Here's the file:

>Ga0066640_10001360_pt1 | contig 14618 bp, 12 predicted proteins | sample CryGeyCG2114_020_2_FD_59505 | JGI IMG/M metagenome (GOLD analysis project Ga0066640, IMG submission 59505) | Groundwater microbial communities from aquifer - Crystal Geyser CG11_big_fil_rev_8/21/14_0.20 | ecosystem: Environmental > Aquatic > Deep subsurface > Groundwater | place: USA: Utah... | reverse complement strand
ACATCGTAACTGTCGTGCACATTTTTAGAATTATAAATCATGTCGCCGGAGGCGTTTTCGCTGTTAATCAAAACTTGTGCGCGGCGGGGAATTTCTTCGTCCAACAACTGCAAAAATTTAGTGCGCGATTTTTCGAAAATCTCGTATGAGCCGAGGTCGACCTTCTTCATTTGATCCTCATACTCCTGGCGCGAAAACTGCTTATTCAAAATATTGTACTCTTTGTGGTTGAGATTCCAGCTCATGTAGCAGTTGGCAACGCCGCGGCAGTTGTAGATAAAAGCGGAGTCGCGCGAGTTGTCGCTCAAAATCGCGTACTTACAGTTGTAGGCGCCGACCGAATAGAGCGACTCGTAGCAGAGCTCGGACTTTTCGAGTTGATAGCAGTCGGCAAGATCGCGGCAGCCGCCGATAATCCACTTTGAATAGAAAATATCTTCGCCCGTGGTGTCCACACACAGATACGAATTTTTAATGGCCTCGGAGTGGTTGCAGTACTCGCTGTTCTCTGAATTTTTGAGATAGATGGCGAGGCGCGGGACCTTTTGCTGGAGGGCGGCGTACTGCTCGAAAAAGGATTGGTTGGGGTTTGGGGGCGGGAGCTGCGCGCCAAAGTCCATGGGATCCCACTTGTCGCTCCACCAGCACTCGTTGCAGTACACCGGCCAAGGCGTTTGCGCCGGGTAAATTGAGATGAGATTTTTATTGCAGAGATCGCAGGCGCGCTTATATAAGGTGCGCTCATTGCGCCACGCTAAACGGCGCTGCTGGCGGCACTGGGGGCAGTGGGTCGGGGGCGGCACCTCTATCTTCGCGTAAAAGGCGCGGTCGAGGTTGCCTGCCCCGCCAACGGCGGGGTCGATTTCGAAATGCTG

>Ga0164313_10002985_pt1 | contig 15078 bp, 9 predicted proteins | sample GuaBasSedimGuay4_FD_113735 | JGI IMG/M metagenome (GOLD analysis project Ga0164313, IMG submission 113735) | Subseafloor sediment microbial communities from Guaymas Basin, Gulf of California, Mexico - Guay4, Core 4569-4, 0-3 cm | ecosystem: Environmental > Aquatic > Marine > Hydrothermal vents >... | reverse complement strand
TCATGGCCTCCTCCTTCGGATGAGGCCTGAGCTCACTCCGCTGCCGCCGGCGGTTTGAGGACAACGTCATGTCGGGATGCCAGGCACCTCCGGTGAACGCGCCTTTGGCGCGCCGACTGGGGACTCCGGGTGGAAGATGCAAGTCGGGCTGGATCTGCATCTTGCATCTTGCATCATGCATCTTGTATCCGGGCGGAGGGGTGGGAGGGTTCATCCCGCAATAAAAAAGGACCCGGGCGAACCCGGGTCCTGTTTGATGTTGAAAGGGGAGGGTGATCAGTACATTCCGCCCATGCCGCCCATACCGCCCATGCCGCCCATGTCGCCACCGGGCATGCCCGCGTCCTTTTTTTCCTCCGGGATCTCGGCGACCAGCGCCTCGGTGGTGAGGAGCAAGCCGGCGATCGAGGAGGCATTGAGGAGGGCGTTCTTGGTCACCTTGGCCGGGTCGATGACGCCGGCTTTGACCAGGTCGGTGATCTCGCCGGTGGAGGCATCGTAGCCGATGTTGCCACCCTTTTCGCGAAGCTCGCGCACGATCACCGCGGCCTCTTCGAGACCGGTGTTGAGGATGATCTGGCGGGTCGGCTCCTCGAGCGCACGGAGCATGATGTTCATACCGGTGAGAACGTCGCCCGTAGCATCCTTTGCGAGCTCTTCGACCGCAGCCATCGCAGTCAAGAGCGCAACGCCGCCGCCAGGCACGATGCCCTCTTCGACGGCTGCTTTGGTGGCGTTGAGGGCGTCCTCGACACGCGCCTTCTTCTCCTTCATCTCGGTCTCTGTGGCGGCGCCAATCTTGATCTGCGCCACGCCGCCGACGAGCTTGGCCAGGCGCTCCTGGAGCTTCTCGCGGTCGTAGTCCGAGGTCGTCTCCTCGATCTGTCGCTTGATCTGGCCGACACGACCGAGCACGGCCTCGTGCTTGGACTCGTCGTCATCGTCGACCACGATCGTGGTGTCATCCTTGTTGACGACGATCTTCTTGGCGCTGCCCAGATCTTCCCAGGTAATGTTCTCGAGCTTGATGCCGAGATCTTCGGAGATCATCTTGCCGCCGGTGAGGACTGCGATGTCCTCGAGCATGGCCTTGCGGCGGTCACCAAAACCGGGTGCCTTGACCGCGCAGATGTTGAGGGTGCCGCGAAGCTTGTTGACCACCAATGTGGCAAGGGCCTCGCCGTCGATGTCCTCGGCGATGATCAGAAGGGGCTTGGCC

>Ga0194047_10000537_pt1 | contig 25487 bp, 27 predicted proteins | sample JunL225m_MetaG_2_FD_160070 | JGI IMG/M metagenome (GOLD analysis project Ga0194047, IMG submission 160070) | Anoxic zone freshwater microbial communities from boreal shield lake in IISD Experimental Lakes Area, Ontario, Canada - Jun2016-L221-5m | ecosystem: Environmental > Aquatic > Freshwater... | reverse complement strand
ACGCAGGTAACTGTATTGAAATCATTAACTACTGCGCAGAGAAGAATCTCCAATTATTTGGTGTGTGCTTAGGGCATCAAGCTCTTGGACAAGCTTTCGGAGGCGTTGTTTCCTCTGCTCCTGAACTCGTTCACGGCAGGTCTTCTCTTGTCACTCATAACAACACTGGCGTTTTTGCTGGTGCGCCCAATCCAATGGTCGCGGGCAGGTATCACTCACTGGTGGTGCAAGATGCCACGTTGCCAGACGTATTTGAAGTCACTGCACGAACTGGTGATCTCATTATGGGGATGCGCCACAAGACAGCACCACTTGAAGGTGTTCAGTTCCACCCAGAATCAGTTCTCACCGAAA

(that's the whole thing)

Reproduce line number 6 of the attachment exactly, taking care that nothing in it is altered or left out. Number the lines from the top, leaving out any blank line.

ACGCAGGTAACTGTATTGAAATCATTAACTACTGCGCAGAGAAGAATCTCCAATTATTTGGTGTGTGCTTAGGGCATCAAGCTCTTGGACAAGCTTTCGGAGGCGTTGTTTCCTCTGCTCCTGAACTCGTTCACGGCAGGTCTTCTCTTGTCACTCATAACAACACTGGCGTTTTTGCTGGTGCGCCCAATCCAATGGTCGCGGGCAGGTATCACTCACTGGTGGTGCAAGATGCCACGTTGCCAGACGTATTTGAAGTCACTGCACGAACTGGTGATCTCATTATGGGGATGCGCCACAAGACAGCACCACTTGAAGGTGTTCAGTTCCACCCAGAATCAGTTCTCACCGAAA